The "new" immigration of the late 1800s consisted of?

a~people with different religions

b~people who did not speak English

c~people from southern and eastern Europe

d~all of these

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  • 1 decade ago
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    D, I think. most immigrants of the late 1880's settled in communities where they could do the kinds of wok they did in the Old Country, For example, the people from Carrara, Italy, went to work for Vermont Marble Co., in Proctor, VT.

    The shopkeepers set up shops, the wine makers made wine, etc etc.

    You also had a lot of people from Central Europe, places like Bosnia, the modern Checz Republics, and Jewish people from all over. Most of the Christian people who came over in that wave came over for economic reasons; many of the Jewish immigrants came over to escape Witch-hunt style progroms in Russia and central Europe.

    Although most first generation immigrants spoke their native language at home, most adapted quickly to English, which is an easy language in which to learn enough to conduct everyday affairs, it is difficult in which to speak eloquently.

    -If you are doing an academic paper or presentation, you are welcome to quote from this email.. I am a 1990 BA graduate from University of Delaware.

    -RB

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  • Sheryl
    Lv 4
    4 years ago

    For the best answers, search on this site https://shorturl.im/awoc1

    Actually, in the U.S., the "rapture" didn't really get legs until the early 1900s with the publication of the Scofield Reference Bible. Cyrus Scofield wrote the premillenial dispensationalist views of John Nelson Darby right into his annotations. Things really took off in the late 1960s with the publication of Hal Lindsey's "The Late Great Planet Earth" which took dispensationalism into mainstream evangelical Christianity and beyond. You could say that Lindsey was Scofield's heir, Darby the "father" of rapture theology, and the hack writing team of LaHaye and Jenkins -- they of the very $ucce$$ful "Left Behind" products -- the best marketers of it so far. All in all, a pretty impressive progression of interpretation when you consider it is based on a single verse lifted out of Scripture, the aforementioned 1 Thessalonians 4:17. Other verses were then searched to back up the "rapture" concept eisegetically, that is, with a predetermined intent to make them fit this. By shoehorn, if necessary.

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  • 5 years ago

    This Site Might Help You.

    RE:

    The "new" immigration of the late 1800s consisted of?

    a~people with different religions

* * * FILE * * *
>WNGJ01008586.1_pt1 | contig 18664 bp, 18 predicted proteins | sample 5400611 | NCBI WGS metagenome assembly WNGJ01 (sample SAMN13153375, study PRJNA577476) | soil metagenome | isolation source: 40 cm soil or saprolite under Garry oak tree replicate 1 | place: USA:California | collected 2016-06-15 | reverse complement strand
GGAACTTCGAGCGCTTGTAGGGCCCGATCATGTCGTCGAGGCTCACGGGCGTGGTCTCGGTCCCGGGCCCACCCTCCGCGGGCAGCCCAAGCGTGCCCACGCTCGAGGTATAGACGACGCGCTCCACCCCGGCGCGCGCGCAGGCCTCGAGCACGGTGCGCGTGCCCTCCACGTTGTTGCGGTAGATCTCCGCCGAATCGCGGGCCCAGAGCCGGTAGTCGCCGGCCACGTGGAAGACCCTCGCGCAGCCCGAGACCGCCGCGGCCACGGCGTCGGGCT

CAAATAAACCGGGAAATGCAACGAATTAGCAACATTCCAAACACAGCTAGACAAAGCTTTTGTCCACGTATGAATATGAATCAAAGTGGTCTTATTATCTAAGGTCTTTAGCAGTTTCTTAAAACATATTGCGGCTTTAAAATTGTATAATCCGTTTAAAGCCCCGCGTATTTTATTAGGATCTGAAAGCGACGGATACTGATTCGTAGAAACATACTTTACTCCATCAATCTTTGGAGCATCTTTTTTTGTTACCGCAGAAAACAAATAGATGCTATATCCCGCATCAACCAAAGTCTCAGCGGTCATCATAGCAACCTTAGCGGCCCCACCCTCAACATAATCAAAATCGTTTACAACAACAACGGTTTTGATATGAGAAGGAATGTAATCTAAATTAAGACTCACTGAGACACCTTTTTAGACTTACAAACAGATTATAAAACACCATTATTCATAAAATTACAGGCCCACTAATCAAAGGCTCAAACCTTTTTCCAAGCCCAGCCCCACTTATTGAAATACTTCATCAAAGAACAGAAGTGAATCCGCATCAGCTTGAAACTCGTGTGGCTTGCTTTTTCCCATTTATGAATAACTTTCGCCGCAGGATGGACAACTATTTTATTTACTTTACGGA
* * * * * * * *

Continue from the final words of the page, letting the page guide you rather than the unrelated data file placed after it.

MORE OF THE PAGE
b~people who did not speak English

    c~people from southern and eastern Europe

    d~all of these

    Source(s): quot quot immigration late 1800s consisted of: https://biturl.im/cZgWv
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  • 4 years ago

    The rapture theology as we know it today is a fairly new teaching. The early church believed in the second coming of Christ, and Paul did teach us that we would rise to meet Him in the air. Though the word 'rapture' is not used, it was understood that Christ was coming back for His church. But the rapture theology that is being taught today, is an invention of the premillenial crowd. Much of it was started by a mentally ill woman who lived in a mental institution, and read her Bible all the time. She began relating her 'revelations' about the end times to her pastor who visited her regularly. He was so entranced with what she was saying,he wrote it down and began sharing it with his congregation. It never occured to him, apparently, that he was getting new theology from a woman in a mental institution. This started in the middle 1800s. The documentation for these visits is kept in a southern Baptist seminary. Unfortunately, the teachings have gotten so out of hand, and so far fetched, it's nearly impossible to convince the church that this is a relatively new teaching. I am not saying there is no rapture- the early church certainly believed this way. But today's church thinks only Christians are going in the rapture. Most of the early church believed that ALL were raptured. The return of Christ signified the end of the age. The wicked were taken out and sent to judgement, the dead in Christ rise from the graves, and the rest of us rise to meet Him in the air.

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  • 1 decade ago

    From eastern Europe and Russia came Jews and Gypsies who were fleeing progroms, and looking for a better life. Many settled in Britain, and some went further west to America.

    Irish people also fled famine and poverty in Ireland and likewise settled in the USA.

    Source(s): Potato Famine Also films such as The Titanic, and Fiddler on the Roof, to name but two.
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  • 1 decade ago

    The answer is D.

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